City Tavern | Restaurant review
This 18th-century throwback is better suited for fall.
I know it’s sticky out there, especially in the shadeless South Loop. And I know it’s de rigueur that restaurants respond by creating winterlike conditions, lowering the AC to temperatures frigid and below. But City Tavern, you’ve gone too far. It’s not just cool in here but dark, and to look at your menu is to be transported to late October. Kale. Sunchokes. A beet-and-orange salad. On the sweets menu, the nail in the coffin: a tall slice of pecan pie. Can somebody please light the fire and give me a cup of hot chocolate? It’s holiday season in here.
This is not to say the place, decked out in weathered woods to resemble something you’d find in 18th-century Massachusetts, isn’t cute. I mean, you may need a flashlight to see all the details, but when you do, they’re charming. When the weather turns into something to escape, this will be a nice place to escape to. And at that point, chef Kendal Duque’s food will feel more appropriate. Hopefully by then some of the technical problems will have been resolved, too. Because while Duque, an alum of Sepia and the current chef at Chicago Firehouse, is seasoned, his food is sometimes not. The guy has technical chops—he knows how to crisp up a fillet of walleye pike and fry a chicken golden and still keep it juicy. But he fails in seasoning each element of a dish, which would give, say, the porcinis accompanying that walleye a chance to shine on their own while simultaneously making the whole plate stronger. Instead, the food here has thick, overarching flavors. The walleye tastes like the lemony cashew sauce on the plate; the fried chicken is so underseasoned it tastes like nothing.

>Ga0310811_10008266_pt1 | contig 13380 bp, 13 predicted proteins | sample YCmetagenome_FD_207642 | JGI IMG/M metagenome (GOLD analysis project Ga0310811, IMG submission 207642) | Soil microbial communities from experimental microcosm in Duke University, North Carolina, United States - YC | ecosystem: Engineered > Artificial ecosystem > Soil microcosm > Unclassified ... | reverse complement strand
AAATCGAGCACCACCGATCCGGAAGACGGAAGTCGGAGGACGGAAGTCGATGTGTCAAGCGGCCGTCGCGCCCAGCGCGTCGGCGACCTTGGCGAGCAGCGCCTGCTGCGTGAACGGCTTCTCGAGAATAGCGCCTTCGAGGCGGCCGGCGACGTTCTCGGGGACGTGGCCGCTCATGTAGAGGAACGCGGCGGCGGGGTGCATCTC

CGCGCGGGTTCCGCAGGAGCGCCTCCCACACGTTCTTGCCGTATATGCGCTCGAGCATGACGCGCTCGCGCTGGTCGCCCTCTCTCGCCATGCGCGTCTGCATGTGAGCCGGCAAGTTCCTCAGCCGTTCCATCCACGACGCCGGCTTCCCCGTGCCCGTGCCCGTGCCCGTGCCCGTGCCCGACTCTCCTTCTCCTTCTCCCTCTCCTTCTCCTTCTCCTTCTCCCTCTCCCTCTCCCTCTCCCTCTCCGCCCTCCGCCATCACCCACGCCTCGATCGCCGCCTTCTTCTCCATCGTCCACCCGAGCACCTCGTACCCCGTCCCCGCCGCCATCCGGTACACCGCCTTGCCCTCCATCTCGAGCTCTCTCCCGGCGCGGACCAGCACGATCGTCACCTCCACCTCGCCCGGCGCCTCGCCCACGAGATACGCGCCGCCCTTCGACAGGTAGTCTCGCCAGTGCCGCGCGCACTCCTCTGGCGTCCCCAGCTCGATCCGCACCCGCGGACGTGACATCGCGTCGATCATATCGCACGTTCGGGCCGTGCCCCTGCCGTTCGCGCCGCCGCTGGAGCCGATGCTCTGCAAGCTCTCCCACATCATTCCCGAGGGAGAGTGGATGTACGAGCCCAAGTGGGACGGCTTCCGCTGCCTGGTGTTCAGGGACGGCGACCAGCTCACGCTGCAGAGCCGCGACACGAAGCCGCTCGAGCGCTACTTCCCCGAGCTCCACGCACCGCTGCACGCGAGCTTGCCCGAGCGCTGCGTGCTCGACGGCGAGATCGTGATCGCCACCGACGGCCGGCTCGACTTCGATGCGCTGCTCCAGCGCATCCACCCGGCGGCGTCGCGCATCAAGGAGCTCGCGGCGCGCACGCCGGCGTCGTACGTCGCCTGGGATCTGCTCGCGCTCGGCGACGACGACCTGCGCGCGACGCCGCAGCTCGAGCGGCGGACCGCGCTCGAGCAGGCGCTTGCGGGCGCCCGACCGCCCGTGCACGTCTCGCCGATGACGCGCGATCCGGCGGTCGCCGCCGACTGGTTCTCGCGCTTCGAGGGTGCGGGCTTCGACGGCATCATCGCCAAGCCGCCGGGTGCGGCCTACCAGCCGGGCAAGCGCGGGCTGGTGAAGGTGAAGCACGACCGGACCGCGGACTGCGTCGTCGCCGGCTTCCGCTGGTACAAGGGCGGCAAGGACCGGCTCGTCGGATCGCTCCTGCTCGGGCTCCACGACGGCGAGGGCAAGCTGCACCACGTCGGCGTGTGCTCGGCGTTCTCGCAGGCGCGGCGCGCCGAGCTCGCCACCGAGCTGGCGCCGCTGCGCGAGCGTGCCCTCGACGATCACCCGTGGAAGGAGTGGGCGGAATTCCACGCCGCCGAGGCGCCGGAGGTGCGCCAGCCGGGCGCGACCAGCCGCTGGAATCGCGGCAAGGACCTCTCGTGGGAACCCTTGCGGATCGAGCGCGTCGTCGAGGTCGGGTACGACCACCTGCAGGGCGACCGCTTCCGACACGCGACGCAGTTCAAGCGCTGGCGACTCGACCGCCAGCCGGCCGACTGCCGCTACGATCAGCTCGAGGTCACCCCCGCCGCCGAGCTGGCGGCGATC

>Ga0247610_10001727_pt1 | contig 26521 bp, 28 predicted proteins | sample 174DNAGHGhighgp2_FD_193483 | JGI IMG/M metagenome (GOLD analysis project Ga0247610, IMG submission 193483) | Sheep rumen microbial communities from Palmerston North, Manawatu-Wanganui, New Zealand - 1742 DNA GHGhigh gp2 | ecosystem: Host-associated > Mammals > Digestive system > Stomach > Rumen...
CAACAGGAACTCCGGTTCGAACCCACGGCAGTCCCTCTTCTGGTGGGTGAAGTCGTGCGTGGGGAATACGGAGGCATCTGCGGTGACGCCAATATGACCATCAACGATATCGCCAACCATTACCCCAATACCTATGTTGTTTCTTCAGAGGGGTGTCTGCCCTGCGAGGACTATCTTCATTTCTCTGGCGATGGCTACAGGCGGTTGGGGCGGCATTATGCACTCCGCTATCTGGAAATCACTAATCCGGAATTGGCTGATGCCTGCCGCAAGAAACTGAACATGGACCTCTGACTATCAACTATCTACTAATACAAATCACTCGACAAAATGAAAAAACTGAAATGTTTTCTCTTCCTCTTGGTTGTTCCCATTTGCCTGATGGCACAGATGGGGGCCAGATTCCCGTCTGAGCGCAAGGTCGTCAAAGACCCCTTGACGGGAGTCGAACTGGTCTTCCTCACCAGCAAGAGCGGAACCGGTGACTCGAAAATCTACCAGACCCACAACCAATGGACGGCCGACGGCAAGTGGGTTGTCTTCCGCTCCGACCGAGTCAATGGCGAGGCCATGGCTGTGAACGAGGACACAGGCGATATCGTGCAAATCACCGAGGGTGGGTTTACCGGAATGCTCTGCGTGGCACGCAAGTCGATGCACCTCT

The thing that redeems all this is the drinks. In something of a Sepia reunion, Peter Vestinos created some nice cocktails for City Tavern: Pineapple syrup takes the edge off a sherry drink, a punch is fruity and balanced. That latter drink is somewhat summery, too. Still, you may want to drink it outside, or at least near the window—just to remind you what time of year it is.